European Hare Facts: Animals of Europe

From apperances in Aesop's Fables to Alice in Wonderland, the European Hare's widespread range has made it into a cultural icon throughout many nations.
From apperances in Aesop's Fables to Alice in Wonderland, the European Hare's widespread range has made it into a cultural icon throughout many nations.

5. Physical Description

The European hare's, or brown hare’s, fur coat is brown-russet, and its underside is white. It resembles a rabbit, but has a larger body, longer hind legs, and longer, black-tipped ears. Its adult length from its head to its rump is between 52 and 59.5 centimeters, according to ARKive Initiative. The European hare’s 8- to 12-centimeter tail is black on its upper surface, and white underneath. On average, a mature European hare weighs 3 to 4 kilograms, according to the Mammal Society (MS). These hares' irises are golden, and their pupils black.

4. Diet

As an herbivore, the European hare grazes on young grass shoots, herbs, and agricultural crops. It also nibbles on the bark of young trees and bushes, according to the Wildlife Trusts. In the winter period, the European hare feeds on twigs, buds, shrub bark, small trees, and young fruit tree bark, according to Animal Diversity (AD). Since its nocturnal, it primarily feeds at night. During feeding, two to three adults can eat as much vegetation as one sheep. The European hare re-ingests its green, soft fecal pellets, a practice called coprophagia, in efforts to maximize nutrient extraction from their diets.

3. Habitat and Range

The European hare is native to Great Britain and Central and Western Europe. It’s also found in parts of the Middle East and Central Asia. Within these territories, it inhabits agricultural cropland or grasslands in temperate and open habitats, as well as in pastures bordered by hedgerows and woodlots, according to Animal Diversity. The International Union for Conservation of Nature's (IUCN's) 2008 Red List of Threatened Species classified the European Hare as a species of "Least Concern" among. Nonetheless, its population is in decline in certain areas due to poaching, intensification of commercial agriculture within their habitats, diseases such as the European hare syndrome and Tularaemia, and changes in cropping regimes which affect their food sources.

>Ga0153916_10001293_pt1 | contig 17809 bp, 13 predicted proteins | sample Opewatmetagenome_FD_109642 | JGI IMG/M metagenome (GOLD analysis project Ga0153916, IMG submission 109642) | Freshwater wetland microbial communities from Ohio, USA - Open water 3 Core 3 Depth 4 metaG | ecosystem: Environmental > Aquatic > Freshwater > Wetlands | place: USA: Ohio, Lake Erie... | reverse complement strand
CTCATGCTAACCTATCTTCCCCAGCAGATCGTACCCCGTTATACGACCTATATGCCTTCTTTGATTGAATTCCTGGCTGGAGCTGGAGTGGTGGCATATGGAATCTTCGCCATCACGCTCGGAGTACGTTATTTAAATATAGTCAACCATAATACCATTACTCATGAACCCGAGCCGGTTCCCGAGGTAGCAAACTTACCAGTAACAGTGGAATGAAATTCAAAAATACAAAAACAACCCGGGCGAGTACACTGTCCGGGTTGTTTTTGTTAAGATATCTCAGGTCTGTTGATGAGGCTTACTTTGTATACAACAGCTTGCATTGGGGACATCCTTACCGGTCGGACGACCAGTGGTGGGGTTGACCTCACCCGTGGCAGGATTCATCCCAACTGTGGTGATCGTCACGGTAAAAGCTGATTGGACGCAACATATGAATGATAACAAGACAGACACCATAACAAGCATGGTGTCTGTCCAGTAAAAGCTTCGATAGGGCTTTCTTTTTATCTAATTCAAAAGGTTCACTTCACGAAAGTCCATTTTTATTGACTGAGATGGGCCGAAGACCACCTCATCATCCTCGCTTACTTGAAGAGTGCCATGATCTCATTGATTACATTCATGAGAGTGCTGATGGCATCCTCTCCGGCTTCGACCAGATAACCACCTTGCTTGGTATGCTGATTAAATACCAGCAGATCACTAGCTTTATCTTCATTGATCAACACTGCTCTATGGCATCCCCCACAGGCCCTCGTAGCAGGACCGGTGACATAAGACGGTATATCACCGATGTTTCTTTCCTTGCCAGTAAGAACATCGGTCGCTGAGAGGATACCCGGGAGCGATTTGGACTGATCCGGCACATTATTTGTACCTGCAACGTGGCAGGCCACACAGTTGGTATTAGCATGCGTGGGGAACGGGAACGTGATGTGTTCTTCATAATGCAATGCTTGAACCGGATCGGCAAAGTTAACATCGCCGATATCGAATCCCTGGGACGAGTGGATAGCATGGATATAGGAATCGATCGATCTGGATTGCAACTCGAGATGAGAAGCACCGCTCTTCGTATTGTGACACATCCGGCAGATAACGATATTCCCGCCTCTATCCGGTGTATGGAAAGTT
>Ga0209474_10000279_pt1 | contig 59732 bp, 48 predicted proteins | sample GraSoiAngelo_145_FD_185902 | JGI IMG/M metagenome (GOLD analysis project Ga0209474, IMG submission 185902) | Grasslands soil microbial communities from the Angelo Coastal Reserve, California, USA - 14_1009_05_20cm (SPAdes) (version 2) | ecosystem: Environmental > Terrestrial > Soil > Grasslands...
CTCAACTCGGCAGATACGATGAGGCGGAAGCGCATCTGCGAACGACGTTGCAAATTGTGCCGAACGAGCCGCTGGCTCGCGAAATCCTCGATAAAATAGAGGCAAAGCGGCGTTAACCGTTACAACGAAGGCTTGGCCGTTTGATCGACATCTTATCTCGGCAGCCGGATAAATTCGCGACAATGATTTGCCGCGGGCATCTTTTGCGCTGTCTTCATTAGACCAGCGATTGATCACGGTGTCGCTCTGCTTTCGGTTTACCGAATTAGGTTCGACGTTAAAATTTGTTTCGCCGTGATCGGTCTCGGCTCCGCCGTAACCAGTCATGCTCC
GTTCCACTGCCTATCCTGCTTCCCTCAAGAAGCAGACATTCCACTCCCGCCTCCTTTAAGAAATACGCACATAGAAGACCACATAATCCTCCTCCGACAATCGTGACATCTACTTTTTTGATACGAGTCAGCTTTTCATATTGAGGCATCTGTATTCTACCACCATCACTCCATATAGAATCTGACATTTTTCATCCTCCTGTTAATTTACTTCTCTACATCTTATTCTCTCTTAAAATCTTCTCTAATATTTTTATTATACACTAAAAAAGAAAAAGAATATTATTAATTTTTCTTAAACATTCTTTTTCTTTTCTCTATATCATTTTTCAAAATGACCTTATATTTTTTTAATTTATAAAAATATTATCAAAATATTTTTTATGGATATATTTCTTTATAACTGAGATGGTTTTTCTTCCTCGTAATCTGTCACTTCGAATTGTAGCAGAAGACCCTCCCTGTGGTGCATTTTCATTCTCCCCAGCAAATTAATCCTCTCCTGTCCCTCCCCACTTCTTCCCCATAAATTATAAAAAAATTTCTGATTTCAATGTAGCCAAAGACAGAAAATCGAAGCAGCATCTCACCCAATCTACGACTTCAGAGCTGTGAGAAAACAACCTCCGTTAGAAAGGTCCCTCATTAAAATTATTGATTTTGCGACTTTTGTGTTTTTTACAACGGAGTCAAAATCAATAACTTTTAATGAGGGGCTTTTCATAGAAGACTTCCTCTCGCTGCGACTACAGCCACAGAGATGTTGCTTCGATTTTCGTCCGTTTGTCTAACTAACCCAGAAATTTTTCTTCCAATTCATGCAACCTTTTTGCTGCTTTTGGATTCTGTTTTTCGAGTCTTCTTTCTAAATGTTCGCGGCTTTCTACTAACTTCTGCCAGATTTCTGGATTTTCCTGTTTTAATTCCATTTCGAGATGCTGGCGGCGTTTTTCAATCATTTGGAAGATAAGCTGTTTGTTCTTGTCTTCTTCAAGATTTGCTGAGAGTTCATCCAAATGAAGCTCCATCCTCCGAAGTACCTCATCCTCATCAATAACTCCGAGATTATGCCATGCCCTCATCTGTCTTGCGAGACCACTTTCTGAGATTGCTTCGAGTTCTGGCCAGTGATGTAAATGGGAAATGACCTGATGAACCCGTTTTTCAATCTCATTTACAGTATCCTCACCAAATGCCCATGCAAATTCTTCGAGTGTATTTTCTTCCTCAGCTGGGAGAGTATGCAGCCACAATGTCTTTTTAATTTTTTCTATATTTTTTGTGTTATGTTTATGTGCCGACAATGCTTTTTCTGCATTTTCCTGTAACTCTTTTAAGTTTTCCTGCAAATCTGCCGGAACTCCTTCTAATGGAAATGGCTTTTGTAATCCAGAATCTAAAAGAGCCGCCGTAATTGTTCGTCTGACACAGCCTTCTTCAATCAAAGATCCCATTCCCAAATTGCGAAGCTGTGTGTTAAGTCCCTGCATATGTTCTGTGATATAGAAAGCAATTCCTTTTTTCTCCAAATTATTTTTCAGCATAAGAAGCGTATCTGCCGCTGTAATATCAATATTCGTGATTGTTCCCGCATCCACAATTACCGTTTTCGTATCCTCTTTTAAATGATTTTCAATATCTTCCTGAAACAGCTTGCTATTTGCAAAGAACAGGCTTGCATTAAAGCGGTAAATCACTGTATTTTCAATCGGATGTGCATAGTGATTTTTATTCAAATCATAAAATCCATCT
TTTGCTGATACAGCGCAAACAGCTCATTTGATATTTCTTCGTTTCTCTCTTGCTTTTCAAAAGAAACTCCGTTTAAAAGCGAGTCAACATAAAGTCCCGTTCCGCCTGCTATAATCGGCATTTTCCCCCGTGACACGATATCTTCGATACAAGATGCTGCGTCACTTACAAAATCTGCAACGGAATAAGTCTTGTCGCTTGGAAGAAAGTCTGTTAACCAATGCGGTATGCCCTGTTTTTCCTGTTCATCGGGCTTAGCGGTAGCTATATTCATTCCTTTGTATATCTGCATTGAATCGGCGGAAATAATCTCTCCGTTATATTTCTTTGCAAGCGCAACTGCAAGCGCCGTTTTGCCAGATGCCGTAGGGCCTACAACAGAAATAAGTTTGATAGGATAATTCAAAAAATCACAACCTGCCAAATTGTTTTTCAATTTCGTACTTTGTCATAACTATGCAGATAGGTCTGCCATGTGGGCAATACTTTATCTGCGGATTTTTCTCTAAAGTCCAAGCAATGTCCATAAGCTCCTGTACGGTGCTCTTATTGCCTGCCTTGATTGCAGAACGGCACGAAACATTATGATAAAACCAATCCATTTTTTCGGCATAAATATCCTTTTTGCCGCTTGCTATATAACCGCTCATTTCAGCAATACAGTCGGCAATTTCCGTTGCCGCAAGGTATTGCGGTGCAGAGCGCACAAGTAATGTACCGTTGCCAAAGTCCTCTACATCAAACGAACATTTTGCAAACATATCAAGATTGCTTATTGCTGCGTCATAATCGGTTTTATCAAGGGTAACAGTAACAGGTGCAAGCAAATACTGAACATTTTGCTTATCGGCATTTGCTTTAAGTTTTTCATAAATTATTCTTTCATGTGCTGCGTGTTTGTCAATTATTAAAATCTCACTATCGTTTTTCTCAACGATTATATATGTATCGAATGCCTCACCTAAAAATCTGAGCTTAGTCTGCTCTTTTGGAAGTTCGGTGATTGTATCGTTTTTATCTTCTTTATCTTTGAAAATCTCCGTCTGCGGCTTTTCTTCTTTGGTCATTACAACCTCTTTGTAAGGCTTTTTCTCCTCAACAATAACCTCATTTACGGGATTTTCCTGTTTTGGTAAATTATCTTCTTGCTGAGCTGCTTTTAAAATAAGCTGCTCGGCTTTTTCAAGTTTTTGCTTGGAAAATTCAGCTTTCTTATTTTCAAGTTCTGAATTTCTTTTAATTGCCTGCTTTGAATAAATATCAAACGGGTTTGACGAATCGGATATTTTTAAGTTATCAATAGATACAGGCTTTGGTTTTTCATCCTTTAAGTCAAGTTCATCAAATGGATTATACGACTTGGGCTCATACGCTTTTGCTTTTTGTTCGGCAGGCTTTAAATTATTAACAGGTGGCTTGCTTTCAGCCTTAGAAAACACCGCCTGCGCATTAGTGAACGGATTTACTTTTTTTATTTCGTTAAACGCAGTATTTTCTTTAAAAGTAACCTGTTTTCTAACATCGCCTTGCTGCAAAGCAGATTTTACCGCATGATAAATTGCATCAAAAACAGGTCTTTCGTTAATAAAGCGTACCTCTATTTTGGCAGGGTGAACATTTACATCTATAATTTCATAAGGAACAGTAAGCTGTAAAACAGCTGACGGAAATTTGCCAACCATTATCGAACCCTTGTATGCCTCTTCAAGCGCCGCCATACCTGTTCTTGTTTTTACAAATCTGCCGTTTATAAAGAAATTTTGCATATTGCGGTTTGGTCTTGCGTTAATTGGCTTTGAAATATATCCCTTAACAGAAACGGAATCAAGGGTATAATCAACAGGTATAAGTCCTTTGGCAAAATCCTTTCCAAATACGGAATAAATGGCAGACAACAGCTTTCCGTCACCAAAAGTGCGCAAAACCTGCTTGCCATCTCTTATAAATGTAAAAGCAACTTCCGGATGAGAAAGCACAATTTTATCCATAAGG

2. Behavior

Since it is a nocturnal animal, the European hare feeds at night. During the day, it spends its time in a small depression it digs in the ground within long grass, and these are referred to as "form". European hares are also generally solitary, except for when they come together for mating. Still, there are certain instances when European hares may band together in clusters when feeding, according to the Mammal Society. To evade predators like foxes, coyotes, owls, wildcats or hawks, the European hare relies on its sharp senses. If threatened, these animals will usually opt to run away, sometimes achieving speeds of up to 70 kilometers an hour (43 miles per hour). Though the European hare is usually quiet, it occasionally makes low grunts, as well as shrills when caught or injured, according to Animal Diversity.

1. Reproduction

Sexual maturity for the European hare is acheived between 8 months and a year in age, according to AD, and breeding occurs from February to September. Before a female consents to mating with a male, she resists interested males by boxing them. After mating, the gestation period is about 42 days, after which time a female gives birth to a litter of around 3 to 5 offspring on average. The young ones (leverets) are born fully furred, and with their eyes open. For the first 4 weeks of their lives they are fed by their mother, and then are weaned and start eating solid. Nursing takes place at sunset in an effort to avoid attracting predators. The average lifespan of a European hare in the wild is 3 to 4 years.


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